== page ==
America Is On The Wrong Track, Say NJ Voters [AUDIO]
Yesterday's FDU-Public-Mind poll shows 51% of New Jersey voters think the state is 'headed in the right direction,' while 39% say it's 'on the wrong track.'
Poll director Peter Woolley explains, "This is the first time in 10 years of measurements that more than half of New Jersey voters, say things are headed in the right direction." A new survey out today reveals Garden Staters are far less optimistic about where the nation is headed.
In today's poll just 37% say the country is going in the 'right direction,' while 53% say it's 'on the wrong track.' Woolley says, "That is an unusual contrast for New Jersey."
Asked why the same people are polled but the thoughts on the direction of the state and the direction of the country are so different, Woolley says, "I think people are measuring the State's health by the state of the budget. The budget has turned around (Governor Chris) Christie is promising new monies. He's promising a tax cut. The employment picture is certainly improving. On the national scene we have a very fractious Republican primary. There are foreign policy concerns with Iran. There's blood being spilled. There are problems in Afghanistan. There are all kinds of question marks about unemployment. I think the national picture is just far more complicated for people than the state picture."
51% of New Jersey voters say they approve of the way President Barack Obama is handling his job, while 42% percent disapprove, a significant improvement from the president's lukewarm 46%-45% approval in January.
Why do New Jersey voters like the job the President is doing, but still feel pessimistic about the country's near-term future? Woolley says, "People might approve of Obama, but often that is a contrast to his possible opponents who are just making him look good."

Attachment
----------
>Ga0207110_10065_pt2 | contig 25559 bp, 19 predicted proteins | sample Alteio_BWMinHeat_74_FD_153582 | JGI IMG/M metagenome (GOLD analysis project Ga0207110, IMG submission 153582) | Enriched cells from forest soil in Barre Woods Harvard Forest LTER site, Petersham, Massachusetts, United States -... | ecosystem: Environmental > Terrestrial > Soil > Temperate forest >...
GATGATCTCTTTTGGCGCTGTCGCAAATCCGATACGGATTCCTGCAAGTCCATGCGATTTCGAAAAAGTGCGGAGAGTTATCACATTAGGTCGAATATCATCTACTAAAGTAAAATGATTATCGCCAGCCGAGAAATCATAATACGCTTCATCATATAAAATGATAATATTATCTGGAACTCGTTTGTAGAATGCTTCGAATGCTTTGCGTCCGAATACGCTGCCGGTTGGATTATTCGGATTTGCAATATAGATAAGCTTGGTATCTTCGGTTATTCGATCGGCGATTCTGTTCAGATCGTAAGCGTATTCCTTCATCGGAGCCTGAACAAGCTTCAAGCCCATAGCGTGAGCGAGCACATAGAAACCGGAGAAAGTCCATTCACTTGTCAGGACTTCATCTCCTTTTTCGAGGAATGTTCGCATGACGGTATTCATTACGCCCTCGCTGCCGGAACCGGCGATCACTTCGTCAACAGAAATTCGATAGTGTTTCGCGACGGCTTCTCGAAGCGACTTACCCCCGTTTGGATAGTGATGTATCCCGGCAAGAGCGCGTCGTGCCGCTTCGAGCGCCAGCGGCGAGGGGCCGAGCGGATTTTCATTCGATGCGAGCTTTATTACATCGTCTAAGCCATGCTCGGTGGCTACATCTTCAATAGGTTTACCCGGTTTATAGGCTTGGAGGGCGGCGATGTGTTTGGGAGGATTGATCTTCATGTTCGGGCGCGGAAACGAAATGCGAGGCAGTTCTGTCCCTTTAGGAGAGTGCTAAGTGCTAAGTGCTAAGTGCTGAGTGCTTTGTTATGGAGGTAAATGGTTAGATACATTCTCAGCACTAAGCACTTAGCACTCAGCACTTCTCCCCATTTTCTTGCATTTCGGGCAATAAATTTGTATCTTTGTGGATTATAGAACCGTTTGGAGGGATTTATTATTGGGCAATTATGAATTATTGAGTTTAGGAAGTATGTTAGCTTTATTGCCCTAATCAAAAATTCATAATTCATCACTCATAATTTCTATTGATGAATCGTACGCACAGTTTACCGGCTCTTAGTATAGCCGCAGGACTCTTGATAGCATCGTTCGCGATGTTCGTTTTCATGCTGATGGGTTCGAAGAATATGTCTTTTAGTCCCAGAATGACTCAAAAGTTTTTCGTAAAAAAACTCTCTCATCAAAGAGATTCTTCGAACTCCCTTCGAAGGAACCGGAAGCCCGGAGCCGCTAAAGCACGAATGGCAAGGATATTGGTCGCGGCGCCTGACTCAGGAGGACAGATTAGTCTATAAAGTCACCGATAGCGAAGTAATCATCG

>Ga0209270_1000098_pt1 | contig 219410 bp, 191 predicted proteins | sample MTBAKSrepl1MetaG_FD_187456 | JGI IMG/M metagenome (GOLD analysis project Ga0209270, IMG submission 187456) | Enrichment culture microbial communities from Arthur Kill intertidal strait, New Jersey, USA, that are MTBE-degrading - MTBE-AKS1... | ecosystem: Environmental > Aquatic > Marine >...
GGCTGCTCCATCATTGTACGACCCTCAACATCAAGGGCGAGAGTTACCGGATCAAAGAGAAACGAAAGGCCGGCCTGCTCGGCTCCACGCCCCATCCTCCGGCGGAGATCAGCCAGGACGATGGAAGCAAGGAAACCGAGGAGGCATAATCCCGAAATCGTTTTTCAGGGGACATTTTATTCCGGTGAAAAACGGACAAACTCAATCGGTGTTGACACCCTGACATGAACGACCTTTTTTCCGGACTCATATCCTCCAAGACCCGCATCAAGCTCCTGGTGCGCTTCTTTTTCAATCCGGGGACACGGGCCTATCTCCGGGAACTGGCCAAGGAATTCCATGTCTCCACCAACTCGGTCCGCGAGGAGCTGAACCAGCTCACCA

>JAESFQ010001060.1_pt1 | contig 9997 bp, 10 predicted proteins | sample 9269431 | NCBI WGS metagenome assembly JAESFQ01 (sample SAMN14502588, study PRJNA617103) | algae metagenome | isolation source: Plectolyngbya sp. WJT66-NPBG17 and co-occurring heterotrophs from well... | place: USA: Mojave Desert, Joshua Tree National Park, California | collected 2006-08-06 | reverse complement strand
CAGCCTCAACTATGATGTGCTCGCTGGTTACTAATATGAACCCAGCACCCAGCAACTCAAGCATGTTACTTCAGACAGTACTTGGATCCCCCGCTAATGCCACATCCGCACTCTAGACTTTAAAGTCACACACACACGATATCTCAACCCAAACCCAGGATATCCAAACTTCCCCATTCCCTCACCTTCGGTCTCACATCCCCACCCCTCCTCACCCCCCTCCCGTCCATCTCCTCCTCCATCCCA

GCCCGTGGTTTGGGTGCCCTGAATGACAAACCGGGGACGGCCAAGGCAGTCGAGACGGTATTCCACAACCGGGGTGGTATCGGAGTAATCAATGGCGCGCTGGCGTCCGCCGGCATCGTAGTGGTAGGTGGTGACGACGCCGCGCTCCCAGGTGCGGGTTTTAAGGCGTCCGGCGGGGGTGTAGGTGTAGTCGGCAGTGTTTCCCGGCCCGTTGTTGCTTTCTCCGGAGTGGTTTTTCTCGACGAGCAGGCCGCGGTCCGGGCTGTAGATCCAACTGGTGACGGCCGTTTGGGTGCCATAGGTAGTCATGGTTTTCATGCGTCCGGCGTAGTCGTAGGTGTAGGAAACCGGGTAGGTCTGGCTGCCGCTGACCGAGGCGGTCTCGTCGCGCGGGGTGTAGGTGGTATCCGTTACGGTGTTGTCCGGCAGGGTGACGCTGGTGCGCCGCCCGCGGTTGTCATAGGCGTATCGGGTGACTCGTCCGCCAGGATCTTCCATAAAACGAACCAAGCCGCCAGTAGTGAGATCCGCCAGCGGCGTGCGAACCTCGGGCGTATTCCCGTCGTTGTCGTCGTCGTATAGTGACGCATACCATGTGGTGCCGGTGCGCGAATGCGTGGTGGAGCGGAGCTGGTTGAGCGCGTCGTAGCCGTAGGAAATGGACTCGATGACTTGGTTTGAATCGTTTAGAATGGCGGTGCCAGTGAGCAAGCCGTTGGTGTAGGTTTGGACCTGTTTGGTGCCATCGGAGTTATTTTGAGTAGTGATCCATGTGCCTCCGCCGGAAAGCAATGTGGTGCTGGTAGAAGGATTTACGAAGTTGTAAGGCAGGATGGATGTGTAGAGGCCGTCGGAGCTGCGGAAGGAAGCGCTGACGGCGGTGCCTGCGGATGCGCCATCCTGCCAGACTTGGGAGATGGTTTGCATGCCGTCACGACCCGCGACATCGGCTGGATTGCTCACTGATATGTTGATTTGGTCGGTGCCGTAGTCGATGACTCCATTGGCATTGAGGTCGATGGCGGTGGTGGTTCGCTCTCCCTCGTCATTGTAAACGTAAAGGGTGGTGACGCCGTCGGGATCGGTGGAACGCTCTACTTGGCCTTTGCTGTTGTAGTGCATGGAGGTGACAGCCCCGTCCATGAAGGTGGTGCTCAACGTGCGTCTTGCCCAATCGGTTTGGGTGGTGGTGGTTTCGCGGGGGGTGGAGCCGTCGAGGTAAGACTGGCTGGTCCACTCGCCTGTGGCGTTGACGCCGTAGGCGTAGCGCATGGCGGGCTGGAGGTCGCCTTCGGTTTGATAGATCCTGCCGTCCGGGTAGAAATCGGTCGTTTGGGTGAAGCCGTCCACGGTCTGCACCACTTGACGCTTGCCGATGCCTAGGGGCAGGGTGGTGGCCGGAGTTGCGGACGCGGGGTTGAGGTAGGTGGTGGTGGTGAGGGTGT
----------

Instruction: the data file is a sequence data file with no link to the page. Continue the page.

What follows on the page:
Men are more likely to disapprove of the President (49%) than to approve (43%), but women approve of the president by a margin of 24 points (58%-34%).
"National Republicans are a turnoff to many women voters recently," says Woolley. "Rick Santorum and Rush Limbaugh have combined to alarm, if not completely alienate, pro-choice women……… The story so far in the primary season is that no Republican candidate has been able to take advantage of voters' dissatisfaction with the direction of the country. Instead they have spent much of their time and energy trying to take advantage of each other's weaknesses."
In trial heats, Obama handily beats each of the still-standing Republican candidates for president. Against Mitt Romney he coasts 50%-37%. Against Ron Paul he wins 52%-34%. Against Santorum, Obama's margin widens to 54%-33%, and against Newt Gingrich to 56%-29%.
In every case, the president's wide margin is accounted for in women's votes. Women give the president margins from 27 points against Romney (57-30), to 40 points over Gingrich (63-23).
A majority of voters (53%) say the long, difficult Republican primary contest will "weaken the Republican candidate who runs against President Obama in November. Just 27% say the hard fought primary will strengthen the Republican who wins the nomination.
The Fairleigh Dickinson University poll of 800 registered voters statewide was conducted by telephone using both landlines and cell phones from Mar. 5 through Mar. 11, 2012, and has a margin of error of +/-3.5 percentage points.